At Milestone, I have heard the concerns of many parents who have had to plan for a substantial settlement for their son or daughter. One of the primary issues they face, of course, is the unlimited access their child would have to the settlement recovery before he or she is able to maturely handle it.
Wasteful spending is worrisome for any parent whose child is about to receive a large sum of money. While the settlement recovery does technically belong to the child, few teens and young adults can manage a sudden financial influx of this caliber. There are also other significant risks involved with handing over access to tens or hundreds of thousands of dollars — risks that go beyond the child making poor decisions. There are concerns about drugs, friends with influence over the child, and the implications in friendship circles for someone who has lots of money at an early age.
After sitting down with parents and working out their concerns about their child’s settlement, I have found the following to be their main priorities:
- The child does not receive all of the money at age 18.
- The money will be safeguarded and achieves a modest return.
- The money will be made available in amounts that increase with the child’s maturity.
- The parents will have the ability to positively influence the child’s decisions and financial risk taking into their 20s.
- The child is not discouraged from pursuing education and/or employment due to his or her access to the money.
- There will be a correlation between the child’s maturity and receipt of some of the money.
Spreading out access to the settlement over time is therefore most often in the child’s best interest. In a 2014 post, I broke down some basic guidelines for money management for a child who has obtained a settlement. Here’s a summary of my suggestions:
Provide a small amount of money at 18: The child should be able to access a small amount of money, perhaps less than 10 percent of the settlement recovery, in order to have the opportunity to begin making financial decisions and mistakes without risking the entirety of their money.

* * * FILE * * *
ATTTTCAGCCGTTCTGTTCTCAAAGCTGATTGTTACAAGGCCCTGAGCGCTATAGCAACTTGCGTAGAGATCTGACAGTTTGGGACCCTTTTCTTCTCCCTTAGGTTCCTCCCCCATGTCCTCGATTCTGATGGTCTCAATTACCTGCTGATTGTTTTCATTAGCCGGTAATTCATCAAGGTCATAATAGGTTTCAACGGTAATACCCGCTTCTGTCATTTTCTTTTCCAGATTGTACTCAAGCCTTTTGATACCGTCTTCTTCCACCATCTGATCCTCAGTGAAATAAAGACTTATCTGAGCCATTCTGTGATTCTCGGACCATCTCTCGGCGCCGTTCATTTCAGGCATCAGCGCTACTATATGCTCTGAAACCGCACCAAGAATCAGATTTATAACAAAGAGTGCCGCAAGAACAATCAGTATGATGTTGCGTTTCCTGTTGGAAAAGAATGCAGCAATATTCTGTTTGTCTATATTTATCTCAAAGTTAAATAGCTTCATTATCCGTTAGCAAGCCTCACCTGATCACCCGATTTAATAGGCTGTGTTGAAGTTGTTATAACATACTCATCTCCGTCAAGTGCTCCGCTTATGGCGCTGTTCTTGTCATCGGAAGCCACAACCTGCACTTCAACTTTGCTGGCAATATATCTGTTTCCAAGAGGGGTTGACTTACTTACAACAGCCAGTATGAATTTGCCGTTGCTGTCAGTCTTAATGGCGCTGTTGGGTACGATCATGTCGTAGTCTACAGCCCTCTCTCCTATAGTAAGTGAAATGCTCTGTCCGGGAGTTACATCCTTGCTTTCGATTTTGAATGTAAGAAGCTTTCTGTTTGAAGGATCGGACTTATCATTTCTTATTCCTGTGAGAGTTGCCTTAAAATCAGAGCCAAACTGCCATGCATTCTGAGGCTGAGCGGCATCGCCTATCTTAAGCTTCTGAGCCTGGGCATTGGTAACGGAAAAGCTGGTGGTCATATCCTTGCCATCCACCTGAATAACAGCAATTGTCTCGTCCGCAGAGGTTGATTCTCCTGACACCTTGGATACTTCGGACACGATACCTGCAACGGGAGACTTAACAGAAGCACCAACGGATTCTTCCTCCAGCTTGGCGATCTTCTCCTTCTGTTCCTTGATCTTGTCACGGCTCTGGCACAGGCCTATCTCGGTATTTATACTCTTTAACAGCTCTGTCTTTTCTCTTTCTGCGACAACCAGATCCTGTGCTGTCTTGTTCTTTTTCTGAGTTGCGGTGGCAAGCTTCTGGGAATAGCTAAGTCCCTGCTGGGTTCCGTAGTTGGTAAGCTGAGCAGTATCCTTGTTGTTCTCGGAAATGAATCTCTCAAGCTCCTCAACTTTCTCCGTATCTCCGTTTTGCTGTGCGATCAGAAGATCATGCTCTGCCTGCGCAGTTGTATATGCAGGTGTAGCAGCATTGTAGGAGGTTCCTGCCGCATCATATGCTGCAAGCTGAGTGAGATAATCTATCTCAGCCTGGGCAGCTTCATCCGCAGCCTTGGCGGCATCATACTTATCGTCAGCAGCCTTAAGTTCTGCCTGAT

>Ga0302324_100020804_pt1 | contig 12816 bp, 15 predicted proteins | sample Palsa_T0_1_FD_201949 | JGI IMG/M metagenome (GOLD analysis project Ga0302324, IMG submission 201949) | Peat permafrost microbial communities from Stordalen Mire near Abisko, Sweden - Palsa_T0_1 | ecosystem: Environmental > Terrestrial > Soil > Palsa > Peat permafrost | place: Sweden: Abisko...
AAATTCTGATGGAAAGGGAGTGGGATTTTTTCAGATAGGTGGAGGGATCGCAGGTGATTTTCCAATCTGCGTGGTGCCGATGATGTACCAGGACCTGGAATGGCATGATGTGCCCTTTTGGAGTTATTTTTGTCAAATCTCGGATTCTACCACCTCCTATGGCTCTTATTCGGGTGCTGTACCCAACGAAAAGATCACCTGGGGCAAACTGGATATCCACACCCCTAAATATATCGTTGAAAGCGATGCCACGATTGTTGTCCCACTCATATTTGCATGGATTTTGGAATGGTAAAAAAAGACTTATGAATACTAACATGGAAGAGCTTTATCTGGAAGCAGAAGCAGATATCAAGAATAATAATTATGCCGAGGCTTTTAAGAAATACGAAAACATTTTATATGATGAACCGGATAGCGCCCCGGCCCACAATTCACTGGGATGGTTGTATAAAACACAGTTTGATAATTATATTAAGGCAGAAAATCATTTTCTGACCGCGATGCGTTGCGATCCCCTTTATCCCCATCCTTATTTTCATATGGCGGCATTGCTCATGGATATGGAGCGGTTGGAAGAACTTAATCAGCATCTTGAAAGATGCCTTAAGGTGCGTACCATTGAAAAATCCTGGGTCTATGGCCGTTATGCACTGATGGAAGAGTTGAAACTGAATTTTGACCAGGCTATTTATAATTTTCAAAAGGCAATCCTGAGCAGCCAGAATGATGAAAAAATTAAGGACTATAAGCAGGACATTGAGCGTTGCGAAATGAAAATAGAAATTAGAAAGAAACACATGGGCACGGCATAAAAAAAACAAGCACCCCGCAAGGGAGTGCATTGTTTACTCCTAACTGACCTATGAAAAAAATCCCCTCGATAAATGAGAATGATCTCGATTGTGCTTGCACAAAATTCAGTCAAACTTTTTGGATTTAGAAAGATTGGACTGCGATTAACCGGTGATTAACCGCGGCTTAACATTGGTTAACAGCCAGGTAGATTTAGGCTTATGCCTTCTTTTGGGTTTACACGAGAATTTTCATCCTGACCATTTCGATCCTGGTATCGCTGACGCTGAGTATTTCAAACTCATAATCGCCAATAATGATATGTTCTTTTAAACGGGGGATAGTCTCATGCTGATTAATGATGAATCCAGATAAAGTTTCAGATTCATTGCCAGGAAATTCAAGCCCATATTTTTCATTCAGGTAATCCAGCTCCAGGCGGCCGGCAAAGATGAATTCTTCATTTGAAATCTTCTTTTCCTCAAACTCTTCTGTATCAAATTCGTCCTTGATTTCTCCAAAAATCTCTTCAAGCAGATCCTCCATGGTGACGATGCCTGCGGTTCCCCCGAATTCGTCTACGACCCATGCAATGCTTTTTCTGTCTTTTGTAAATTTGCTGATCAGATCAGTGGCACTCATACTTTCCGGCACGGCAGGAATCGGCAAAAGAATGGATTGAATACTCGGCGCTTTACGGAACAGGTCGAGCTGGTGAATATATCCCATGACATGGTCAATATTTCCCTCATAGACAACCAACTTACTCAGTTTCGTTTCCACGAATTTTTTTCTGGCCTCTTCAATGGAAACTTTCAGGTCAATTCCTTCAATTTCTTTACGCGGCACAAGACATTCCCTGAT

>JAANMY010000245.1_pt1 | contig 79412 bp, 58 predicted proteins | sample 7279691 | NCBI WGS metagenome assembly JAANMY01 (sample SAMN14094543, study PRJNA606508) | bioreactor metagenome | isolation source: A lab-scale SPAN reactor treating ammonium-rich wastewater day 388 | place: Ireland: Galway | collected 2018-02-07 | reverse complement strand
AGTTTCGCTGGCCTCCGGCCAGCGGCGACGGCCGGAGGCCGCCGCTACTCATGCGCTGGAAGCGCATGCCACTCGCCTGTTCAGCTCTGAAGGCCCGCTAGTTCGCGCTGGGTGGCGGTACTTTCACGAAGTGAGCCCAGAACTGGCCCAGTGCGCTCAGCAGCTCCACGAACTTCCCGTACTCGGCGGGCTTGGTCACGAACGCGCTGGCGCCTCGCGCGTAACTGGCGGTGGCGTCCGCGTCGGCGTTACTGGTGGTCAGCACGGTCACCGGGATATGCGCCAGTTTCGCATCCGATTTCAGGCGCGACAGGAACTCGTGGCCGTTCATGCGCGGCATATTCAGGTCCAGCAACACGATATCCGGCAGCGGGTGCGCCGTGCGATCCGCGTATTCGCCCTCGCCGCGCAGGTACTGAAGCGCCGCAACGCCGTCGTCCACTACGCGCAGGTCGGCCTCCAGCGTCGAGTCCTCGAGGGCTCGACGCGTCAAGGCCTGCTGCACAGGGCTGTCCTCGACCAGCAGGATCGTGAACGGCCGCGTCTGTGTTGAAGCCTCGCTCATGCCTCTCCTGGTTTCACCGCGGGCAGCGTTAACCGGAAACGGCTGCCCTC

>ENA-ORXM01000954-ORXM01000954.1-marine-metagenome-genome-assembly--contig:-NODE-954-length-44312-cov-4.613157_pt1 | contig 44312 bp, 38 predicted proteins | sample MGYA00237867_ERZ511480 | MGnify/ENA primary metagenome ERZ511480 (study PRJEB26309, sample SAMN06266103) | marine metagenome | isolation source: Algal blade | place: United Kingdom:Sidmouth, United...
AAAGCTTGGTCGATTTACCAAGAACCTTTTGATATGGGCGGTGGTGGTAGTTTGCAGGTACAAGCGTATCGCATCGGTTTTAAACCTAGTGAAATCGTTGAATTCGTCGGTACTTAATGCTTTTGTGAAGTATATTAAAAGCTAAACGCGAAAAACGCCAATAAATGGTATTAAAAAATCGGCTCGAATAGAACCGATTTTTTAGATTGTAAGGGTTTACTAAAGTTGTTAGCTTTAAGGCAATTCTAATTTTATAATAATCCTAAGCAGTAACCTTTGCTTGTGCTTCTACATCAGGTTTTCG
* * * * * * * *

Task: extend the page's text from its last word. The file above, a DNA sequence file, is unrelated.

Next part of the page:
Give more access to the money at ages 23 to 24: A trust or a periodic payment obligation could slowly filter in more of the assets. The child will learn how to budget, and by then, he or she will likely have expenses that have accrued from college and young adult life.
Provide the balance after age 25: A 10-year plan from ages 25-35 allows the child time to learn about investing, what to look for in a trustworthy advisor, and allows the parent to stay involved for a bit longer. One way to provide the balance is with a plan of monthly or quarterly payments that will roll to a traditional investment account.
Rarely is there a huge chunk of money available in one’s life, and people can generally make better decisions with smaller sums. Taking steps before receiving a settlement will result in a better experience for parents and their children.
About John Bair
John Bair has guided thousands of plaintiffs through the settlement process as co-founder of Milestone Consulting, LLC, a broad-based settlement planning and management firm. Milestone’s approach is comprehensive and future-focused. John’s team has guided thousands of clients by taking the time to understand the complexities of each case. They assess the best outcome and find the path that enables each client to manage their many needs. Read more about Milestone Consulting at http://milestoneseventh.com/.
A West Point graduate where he served as captain and military aviator, John Bair continues his commitment to our country through his efforts within the settlement planning industry. He has represented families of victims lost in the Flight 3407 crash, offered pro bono services to the families of 9/11 victims and drafted the first consumer protection bill for plaintiffs (H.R. 3699).